I hope you can get a conclusion with the below information taken from the book
at page no.42
java.io.* classes use the decorator design pattern. The decorator
design pattern attaches responsibilities to objects at runtime.
Decorators are more flexible than inheritance because the
inheritance attaches responsibility to classes at compile time. The java.io.* classes use the decorator pattern to construct different
combinations of behaviour at runtime based on some basic classes.
Java has no long been suited for developing programs that perform a
lot of I/O operations. Furthermore, commonly needed tasks such as file
locking, non-blocking and asynchronous I/O operations and ability to
map file to memory were not available. Non-blocking I/O operations
were achieved through work around such as multithreading or using JNI.
The New I/O API (aka NIO) in J2SE 1/4 has changed this
A server's availability to handle several client requests effectively depends on how it uses I/O streams. When a server has to
handle hundreds of clients simultaneously, it must be able to use I/O
services concurrenty, one way to cater for this scenario in Java is to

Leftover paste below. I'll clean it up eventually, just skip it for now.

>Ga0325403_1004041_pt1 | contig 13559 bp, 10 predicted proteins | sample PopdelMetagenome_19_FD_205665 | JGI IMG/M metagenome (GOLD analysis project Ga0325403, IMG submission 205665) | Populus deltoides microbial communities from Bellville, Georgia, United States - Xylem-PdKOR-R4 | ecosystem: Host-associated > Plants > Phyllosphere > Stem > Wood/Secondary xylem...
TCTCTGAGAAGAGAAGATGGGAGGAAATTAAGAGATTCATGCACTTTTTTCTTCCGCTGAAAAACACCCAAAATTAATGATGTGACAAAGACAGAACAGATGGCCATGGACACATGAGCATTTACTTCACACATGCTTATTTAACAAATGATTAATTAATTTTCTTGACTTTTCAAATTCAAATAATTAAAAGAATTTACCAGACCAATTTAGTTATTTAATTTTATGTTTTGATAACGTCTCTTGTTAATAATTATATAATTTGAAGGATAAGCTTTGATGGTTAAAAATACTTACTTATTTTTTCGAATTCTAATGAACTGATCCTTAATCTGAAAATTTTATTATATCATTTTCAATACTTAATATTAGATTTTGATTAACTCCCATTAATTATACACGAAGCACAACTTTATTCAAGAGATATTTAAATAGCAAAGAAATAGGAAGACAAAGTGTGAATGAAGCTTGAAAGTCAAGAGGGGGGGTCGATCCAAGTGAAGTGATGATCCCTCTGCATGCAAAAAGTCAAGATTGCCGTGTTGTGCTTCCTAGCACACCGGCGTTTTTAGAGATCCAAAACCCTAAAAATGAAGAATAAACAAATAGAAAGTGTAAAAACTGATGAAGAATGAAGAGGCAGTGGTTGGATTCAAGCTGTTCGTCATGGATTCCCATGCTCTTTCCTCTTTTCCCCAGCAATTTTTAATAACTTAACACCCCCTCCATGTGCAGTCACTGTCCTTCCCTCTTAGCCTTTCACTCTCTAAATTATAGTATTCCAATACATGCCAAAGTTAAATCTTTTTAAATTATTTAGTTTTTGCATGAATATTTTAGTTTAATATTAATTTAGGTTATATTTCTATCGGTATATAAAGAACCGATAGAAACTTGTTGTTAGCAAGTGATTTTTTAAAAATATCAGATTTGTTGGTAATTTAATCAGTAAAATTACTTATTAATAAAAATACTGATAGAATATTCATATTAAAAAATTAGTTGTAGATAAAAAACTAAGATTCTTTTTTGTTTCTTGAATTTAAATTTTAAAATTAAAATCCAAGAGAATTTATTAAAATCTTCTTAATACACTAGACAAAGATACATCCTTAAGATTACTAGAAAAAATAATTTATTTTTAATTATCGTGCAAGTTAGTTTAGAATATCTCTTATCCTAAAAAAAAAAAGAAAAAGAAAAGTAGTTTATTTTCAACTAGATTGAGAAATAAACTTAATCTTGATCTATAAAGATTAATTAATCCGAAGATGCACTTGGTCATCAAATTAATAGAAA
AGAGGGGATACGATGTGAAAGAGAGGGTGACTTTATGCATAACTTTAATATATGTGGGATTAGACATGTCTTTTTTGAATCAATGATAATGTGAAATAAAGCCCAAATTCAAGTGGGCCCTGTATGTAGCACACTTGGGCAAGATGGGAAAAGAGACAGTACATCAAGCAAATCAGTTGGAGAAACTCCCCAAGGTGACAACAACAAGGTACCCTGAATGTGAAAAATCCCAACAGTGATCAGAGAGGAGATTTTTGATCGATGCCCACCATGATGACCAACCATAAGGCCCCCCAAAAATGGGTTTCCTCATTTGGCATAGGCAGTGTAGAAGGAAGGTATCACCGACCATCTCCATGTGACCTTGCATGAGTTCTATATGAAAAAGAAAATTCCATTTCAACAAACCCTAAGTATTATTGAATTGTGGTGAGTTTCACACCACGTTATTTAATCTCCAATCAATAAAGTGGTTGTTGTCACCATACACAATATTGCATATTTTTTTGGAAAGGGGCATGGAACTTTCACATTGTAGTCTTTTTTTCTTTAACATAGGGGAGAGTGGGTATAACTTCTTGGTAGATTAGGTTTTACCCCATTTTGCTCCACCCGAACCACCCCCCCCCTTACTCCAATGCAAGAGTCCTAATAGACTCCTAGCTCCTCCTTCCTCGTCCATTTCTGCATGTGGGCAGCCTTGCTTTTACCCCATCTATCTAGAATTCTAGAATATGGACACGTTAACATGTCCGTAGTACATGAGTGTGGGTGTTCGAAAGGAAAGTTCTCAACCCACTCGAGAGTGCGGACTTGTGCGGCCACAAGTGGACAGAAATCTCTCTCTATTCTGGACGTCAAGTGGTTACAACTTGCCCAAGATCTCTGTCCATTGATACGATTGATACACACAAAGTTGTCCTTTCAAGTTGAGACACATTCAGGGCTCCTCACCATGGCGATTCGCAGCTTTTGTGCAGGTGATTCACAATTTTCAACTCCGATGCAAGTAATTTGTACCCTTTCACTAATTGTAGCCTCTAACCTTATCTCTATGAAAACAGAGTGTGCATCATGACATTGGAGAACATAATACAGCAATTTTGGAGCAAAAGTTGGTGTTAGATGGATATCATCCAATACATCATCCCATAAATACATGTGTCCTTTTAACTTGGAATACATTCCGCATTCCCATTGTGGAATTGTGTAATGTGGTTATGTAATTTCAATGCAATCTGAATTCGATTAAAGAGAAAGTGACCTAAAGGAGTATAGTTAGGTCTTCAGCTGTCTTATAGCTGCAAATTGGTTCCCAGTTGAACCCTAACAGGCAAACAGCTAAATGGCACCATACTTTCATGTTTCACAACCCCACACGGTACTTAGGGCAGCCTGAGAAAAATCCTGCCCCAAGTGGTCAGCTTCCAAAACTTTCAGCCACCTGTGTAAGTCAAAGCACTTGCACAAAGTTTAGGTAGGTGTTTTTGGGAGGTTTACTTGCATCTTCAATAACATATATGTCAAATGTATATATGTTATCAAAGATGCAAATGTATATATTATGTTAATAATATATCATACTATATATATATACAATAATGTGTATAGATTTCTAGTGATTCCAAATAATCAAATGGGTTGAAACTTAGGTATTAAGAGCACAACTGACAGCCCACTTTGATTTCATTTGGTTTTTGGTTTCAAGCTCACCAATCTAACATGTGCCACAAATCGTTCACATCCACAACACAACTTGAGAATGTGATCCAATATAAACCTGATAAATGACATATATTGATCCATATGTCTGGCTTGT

use threads but having almost one-to-one ratio of threads (100 clients
will have 100 threads) is prone to anormous thread overhead and can
result in performance and scalability problems due to consumtion of
memory stacks (i.e. each thread has its stack, Refer Q34,
Q42 in Java section) and CPU context switching(i.e. switching between threads as opposed to doing real computation.). To overcome
this problem, a new set of non-blocking I/O classes have been
introduced to the Java platform in java.nio package. The non-blocking
I/O mechanism is built around Selectors and channels. Channels,
Buffers and Selectors are the core of the NIO.
and read more.
Here are some reference links which provide Java IO vs Java NIO :
Java IO Faster Than NIO – Old is New Again!, Java IO vs Java NIO and IO vs. NIO – Interruptions, Timeouts and Buffers.